Heterogeneous genetic structure in a natural population of Raulí (Nothofagus nervosa)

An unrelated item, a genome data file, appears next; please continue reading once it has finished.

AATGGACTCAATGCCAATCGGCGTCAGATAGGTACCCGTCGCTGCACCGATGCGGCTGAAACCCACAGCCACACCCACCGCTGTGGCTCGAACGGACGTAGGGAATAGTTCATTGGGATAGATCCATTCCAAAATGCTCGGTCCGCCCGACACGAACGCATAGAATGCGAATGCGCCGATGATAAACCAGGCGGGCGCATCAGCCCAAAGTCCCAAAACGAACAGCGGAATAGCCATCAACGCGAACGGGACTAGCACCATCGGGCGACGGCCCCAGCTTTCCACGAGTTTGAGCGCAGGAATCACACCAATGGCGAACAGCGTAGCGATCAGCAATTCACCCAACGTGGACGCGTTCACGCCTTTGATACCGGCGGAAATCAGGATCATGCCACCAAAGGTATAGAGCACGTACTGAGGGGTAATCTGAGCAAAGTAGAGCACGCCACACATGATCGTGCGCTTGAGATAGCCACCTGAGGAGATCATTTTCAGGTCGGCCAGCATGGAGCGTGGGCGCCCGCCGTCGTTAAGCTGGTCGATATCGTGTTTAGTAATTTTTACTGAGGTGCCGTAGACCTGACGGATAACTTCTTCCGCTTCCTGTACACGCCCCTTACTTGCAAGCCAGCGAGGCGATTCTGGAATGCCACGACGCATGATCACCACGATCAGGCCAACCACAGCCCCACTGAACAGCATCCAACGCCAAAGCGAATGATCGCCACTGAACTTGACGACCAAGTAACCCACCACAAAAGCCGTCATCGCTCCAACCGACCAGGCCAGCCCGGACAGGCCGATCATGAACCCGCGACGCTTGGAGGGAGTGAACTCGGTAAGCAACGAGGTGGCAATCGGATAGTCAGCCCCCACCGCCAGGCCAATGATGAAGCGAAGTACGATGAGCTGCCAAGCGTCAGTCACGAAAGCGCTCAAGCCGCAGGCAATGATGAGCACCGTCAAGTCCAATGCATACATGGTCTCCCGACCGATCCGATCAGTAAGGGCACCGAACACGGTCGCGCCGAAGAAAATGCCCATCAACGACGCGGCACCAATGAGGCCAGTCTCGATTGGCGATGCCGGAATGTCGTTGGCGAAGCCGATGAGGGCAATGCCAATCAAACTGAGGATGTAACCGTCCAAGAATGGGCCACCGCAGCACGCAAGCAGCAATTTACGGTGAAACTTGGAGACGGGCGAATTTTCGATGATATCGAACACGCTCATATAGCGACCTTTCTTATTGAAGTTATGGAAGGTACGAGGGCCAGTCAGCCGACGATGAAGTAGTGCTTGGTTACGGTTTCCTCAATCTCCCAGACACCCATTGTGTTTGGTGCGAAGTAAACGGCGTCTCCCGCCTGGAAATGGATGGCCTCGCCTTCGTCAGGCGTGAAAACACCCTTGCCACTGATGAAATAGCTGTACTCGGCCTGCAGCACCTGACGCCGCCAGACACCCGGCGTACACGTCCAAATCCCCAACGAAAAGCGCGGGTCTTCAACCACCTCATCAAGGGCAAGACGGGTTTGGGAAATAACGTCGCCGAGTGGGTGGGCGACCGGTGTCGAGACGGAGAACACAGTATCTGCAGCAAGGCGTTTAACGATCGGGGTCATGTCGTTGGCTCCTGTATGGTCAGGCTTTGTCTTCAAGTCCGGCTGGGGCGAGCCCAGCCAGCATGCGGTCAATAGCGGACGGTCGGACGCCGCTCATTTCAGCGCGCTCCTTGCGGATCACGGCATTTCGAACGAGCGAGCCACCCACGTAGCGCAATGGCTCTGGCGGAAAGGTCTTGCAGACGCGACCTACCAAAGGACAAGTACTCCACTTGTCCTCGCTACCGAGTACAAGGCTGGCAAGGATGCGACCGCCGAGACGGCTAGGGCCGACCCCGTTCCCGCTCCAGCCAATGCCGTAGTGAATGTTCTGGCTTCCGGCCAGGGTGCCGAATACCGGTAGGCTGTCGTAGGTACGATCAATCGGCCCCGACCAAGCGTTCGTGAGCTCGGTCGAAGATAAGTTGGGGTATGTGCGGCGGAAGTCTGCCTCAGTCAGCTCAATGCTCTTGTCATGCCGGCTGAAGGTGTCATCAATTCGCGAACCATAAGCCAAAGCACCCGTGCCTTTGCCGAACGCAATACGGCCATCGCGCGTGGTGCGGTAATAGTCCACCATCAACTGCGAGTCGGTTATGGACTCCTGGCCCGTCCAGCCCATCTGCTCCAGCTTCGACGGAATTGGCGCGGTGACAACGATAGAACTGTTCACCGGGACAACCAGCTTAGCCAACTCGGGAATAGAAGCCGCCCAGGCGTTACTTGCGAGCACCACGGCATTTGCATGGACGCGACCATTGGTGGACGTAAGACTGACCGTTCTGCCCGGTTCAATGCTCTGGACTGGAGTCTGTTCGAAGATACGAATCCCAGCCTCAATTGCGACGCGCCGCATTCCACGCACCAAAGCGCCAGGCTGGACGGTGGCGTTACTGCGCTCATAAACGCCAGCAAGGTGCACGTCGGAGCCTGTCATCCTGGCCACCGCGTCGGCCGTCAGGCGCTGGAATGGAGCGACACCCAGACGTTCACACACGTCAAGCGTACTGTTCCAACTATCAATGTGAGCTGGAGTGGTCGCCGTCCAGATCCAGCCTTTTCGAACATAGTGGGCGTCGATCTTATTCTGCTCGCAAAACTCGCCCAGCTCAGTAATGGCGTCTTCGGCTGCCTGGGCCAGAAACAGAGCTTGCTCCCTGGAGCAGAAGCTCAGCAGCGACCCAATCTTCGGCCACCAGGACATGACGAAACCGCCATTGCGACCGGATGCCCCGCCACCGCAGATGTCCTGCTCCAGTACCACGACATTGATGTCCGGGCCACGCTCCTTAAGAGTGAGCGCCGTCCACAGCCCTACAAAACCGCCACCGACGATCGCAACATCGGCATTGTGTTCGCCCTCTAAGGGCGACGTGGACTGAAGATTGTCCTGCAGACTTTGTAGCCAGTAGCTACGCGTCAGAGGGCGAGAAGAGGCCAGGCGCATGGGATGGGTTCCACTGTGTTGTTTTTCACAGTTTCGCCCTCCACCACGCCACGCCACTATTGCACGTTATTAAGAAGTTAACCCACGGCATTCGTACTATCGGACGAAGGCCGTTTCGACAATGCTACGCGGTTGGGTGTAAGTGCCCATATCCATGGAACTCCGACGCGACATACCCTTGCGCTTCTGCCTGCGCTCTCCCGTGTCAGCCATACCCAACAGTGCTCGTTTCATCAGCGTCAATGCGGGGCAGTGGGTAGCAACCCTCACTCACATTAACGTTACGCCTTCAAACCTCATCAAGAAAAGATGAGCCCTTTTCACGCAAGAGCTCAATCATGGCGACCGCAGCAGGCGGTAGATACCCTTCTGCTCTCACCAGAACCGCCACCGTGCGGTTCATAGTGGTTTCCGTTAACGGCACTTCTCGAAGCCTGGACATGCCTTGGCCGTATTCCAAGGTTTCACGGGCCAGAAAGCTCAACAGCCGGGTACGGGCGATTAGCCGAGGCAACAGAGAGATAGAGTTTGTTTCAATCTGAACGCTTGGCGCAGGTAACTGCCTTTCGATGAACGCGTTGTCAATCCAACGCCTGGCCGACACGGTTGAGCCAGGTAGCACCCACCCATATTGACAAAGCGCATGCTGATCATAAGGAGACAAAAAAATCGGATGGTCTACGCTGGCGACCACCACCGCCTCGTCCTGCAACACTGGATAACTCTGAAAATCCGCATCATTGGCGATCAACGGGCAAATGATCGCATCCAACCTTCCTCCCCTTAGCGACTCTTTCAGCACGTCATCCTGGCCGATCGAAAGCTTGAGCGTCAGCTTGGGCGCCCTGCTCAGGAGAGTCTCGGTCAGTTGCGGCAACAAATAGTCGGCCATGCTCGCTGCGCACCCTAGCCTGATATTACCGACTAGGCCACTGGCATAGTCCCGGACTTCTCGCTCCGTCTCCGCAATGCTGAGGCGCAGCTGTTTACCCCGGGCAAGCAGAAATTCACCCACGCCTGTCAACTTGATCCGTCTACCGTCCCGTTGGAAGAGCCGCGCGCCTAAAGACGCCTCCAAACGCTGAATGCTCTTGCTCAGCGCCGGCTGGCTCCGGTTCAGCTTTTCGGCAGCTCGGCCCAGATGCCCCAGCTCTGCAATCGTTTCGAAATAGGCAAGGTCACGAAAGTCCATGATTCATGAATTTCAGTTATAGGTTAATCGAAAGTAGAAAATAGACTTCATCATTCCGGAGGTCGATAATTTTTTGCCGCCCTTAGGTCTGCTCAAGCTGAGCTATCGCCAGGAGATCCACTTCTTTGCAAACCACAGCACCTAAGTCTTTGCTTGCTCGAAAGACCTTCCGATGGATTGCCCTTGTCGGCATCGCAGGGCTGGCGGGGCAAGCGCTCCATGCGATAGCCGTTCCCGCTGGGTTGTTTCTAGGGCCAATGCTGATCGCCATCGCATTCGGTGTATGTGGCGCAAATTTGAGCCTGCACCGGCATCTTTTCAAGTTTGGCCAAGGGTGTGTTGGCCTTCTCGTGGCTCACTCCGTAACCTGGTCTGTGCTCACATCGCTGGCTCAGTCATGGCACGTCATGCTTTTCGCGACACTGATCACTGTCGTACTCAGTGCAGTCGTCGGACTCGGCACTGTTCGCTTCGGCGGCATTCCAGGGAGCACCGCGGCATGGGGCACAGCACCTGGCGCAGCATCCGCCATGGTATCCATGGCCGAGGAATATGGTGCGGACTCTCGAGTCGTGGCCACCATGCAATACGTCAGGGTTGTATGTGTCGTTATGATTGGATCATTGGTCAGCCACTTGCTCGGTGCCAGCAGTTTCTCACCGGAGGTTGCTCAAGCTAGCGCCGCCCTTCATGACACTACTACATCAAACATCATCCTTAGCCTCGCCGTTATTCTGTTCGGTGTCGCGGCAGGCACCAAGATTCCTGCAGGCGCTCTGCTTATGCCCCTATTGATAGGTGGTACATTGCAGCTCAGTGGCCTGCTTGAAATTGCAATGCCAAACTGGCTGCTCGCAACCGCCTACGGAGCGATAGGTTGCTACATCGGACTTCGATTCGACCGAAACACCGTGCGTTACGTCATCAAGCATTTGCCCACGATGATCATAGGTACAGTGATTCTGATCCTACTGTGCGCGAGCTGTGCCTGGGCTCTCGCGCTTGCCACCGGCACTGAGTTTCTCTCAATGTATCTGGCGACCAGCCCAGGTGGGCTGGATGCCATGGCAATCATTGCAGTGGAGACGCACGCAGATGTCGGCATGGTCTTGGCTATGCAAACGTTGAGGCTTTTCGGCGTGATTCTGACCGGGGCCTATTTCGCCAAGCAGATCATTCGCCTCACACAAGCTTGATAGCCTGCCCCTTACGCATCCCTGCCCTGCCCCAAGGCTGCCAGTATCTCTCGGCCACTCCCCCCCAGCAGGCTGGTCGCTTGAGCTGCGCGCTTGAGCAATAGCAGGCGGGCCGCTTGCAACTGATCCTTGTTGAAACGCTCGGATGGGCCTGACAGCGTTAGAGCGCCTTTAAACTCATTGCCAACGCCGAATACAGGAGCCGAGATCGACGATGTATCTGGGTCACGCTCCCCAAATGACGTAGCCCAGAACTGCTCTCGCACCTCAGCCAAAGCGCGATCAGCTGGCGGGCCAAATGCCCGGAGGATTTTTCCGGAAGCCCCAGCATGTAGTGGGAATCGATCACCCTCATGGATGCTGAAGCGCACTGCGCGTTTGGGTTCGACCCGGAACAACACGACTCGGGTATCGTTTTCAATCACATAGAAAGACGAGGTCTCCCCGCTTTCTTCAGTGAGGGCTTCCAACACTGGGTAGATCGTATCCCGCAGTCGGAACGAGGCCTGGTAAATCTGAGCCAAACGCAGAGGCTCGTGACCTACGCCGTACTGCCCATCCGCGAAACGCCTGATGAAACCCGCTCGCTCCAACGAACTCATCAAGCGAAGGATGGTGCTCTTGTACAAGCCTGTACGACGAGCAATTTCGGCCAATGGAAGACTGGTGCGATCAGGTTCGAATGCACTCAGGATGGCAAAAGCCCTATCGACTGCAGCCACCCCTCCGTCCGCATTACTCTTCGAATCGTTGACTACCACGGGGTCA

Heterozygote deficiencies in natural populations of outbreeding tree species are common and thought to be due mainly to biparental inbreeding. Inbreeding is believed to be caused by family structure within populations, a product of limited seed dispersal and probably limited pollen dispersal. Although both theory and simulation studies predict that structure should be apparent where trees are isolated by distance, most studies of structure in natural populations have detected only a weak spatial genetic structuring. In this contribution, we compare the use of spatial autocorrelation methodology and F statistics with the concept of relatedness to examine the spatial genetic structure in the natural population of a native southern beech and to explore the discrepancy between theory and observations. Autocorrelation detected structure in only a few of the nine enzyme loci tested in an estimated patch size of approximately 10 m. By successively eliminating the largest distances in the Gabriel map, the population was separated into groups or patches of neighbors, which were then tested for relatedness. Three groups of relatives were found interspersed with seven groups of unrelated individuals. The F statistics for these groups also showed weak genetic structure. We suggest that heterogeneity of family structure within natural populations may be one reason why more spatial genetic structure has not been detected.